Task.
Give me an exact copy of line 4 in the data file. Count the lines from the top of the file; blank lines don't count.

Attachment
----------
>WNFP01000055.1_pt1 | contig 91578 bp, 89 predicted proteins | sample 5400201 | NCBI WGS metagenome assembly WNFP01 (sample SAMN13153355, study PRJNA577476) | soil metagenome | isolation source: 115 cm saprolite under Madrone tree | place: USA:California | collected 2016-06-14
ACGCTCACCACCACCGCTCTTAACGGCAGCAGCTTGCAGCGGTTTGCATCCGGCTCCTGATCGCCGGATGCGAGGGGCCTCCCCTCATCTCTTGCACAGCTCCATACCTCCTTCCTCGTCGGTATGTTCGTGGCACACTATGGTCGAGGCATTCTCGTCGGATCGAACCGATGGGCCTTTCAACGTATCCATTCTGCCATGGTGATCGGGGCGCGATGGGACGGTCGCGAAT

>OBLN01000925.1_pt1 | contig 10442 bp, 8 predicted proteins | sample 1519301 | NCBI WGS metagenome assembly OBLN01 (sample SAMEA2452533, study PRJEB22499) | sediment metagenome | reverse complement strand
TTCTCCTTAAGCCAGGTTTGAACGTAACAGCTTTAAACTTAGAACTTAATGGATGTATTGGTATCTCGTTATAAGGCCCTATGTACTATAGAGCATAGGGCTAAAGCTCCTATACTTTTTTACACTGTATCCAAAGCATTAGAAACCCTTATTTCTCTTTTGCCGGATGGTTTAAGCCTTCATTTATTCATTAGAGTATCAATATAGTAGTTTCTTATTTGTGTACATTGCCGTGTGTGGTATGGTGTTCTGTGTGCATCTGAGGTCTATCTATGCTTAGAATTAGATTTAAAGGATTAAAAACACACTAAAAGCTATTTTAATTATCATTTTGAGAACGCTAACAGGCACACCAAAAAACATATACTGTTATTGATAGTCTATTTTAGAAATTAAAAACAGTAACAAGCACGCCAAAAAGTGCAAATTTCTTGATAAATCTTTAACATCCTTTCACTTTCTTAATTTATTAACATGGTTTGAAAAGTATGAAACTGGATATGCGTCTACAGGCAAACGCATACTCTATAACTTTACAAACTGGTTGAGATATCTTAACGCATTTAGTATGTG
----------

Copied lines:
TTCTCCTTAAGCCAGGTTTGAACGTAACAGCTTTAAACTTAGAACTTAATGGATGTATTGGTATCTCGTTATAAGGCCCTATGTACTATAGAGCATAGGGCTAAAGCTCCTATACTTTTTTACACTGTATCCAAAGCATTAGAAACCCTTATTTCTCTTTTGCCGGATGGTTTAAGCCTTCATTTATTCATTAGAGTATCAATATAGTAGTTTCTTATTTGTGTACATTGCCGTGTGTGGTATGGTGTTCTGTGTGCATCTGAGGTCTATCTATGCTTAGAATTAGATTTAAAGGATTAAAAACACACTAAAAGCTATTTTAATTATCATTTTGAGAACGCTAACAGGCACACCAAAAAACATATACTGTTATTGATAGTCTATTTTAGAAATTAAAAACAGTAACAAGCACGCCAAAAAGTGCAAATTTCTTGATAAATCTTTAACATCCTTTCACTTTCTTAATTTATTAACATGGTTTGAAAAGTATGAAACTGGATATGCGTCTACAGGCAAACGCATACTCTATAACTTTACAAACTGGTTGAGATATCTTAACGCATTTAGTATGTG